The first time I heard women are not allowed to drive in Saudi Arabia I thought it was a joke, and that was many years! It’s 2012 now and Saudi Arabia still remains the only country where it is illegal for women to drive. Over the past few years people all over the world have been lending their voices in support of Saudi Arabian women who are fighting to have this ban and many others on women removed.
Last week, in celebration of the International Women’s Day , Amnesty International issued a statement to call for more support from people all over the world.
Below is an excerpt;
Drivers of Change in Saudia Arabia
Due to Saudi Arabia’s male-controlled “guardianship” system, women are discriminated against and denied control over their own lives on a wide range of social, personal, and economic issues.
Perhaps one of the most unusual, yet pervasive, restrictions is a de facto ban on Saudi Arabian women driving in the country, even when they hold valid international driver’s licenses and freely drive elsewhere in the world.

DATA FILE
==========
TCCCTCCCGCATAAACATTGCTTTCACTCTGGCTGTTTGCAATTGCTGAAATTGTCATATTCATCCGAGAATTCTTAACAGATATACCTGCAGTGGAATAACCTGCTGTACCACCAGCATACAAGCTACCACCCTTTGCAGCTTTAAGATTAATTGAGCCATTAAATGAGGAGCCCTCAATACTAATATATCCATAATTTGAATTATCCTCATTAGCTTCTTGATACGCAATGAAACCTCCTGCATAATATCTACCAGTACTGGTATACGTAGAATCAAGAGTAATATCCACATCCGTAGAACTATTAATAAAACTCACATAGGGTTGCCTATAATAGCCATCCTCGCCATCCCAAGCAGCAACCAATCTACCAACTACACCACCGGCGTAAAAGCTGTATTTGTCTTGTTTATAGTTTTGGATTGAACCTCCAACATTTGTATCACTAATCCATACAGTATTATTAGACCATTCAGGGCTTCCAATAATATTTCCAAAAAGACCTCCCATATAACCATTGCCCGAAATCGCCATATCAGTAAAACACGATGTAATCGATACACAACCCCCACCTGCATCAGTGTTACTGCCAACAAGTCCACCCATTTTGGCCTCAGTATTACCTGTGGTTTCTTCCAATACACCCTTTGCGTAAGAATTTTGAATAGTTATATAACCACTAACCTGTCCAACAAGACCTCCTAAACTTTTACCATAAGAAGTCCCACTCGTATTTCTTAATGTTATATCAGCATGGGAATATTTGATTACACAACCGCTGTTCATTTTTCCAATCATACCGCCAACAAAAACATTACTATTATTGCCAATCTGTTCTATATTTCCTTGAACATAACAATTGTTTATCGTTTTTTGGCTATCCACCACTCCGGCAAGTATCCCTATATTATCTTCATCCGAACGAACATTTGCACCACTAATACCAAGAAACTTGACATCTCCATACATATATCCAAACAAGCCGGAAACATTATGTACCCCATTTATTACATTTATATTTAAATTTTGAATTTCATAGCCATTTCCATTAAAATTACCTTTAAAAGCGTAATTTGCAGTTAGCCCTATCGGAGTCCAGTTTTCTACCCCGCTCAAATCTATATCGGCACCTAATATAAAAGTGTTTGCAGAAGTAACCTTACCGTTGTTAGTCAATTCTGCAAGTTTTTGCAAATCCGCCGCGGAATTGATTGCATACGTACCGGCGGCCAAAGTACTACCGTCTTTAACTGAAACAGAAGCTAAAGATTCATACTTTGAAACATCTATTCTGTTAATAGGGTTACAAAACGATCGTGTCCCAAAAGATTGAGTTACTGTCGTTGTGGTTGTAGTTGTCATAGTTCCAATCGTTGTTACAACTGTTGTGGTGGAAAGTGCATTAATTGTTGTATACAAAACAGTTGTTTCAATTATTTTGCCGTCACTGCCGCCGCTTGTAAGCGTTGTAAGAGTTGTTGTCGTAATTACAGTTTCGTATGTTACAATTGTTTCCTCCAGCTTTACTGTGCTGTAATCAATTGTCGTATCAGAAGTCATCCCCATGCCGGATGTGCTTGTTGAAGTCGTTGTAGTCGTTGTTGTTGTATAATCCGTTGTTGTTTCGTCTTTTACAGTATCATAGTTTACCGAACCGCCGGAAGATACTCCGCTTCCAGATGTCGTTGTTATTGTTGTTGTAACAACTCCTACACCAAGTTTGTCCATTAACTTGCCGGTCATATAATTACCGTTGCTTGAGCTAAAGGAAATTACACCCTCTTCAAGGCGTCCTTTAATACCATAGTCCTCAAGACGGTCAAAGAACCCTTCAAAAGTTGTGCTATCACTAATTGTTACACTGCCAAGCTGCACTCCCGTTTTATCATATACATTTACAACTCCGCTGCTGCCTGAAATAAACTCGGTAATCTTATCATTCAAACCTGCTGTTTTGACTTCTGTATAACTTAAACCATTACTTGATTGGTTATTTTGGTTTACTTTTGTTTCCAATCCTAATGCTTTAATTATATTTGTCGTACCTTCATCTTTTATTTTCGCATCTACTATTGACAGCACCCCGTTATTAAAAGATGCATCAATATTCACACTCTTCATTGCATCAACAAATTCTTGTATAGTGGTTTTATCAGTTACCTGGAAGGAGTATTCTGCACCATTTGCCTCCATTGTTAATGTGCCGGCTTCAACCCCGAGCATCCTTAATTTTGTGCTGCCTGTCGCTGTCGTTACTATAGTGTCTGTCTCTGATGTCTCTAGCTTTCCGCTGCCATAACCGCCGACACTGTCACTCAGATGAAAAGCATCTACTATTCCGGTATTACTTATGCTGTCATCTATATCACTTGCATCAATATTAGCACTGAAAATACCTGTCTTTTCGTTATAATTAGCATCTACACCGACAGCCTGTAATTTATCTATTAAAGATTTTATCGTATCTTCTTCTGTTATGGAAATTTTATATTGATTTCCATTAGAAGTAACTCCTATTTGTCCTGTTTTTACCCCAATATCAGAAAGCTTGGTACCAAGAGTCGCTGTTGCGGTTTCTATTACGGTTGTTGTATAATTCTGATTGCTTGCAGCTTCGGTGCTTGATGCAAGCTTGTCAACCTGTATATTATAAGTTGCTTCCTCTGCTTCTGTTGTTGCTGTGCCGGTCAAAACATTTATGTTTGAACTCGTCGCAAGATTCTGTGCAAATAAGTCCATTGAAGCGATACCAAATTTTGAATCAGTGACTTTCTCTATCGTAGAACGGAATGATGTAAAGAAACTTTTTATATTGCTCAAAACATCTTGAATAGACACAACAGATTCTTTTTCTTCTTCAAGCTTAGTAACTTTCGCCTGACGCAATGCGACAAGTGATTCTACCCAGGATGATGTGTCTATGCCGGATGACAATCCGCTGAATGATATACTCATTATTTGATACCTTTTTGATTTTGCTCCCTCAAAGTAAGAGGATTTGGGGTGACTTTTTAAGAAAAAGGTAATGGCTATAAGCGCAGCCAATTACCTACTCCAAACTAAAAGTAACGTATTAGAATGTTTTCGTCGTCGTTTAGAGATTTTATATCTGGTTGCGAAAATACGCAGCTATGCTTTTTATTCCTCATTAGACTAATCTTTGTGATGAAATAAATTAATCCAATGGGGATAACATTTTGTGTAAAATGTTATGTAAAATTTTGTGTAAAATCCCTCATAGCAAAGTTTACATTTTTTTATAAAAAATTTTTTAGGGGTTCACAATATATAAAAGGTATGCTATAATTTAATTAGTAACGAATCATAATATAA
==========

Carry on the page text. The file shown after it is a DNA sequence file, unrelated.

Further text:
Last year, women activists re-launched the campaign to protest against the ban called “Women2Drive”, which used social media to urge women with international driver’s licenses to take to the roads from 17 June 2011 onwards.
Scores of women participated in the action, with many arrested and forced to sign pledges never to drive again. At least one woman was tried and sentenced to 10 lashes for defying the ban.
Although Saudi Arabia’s King Abdullah announced women would have the right to vote in municipal elections in 2015, the divisive driving ban has yet to be overturned.
Amnesty International sees the ban as symbolic of the many areas of life where women in the kingdom continue to have their human rights heavily restricted.
The organization is calling on people around the world to share images and messages of solidarity with Saudi Arabian women activists, supporting them in their “drive to freedom”.
photocredit – Ryan McVay/gettyimages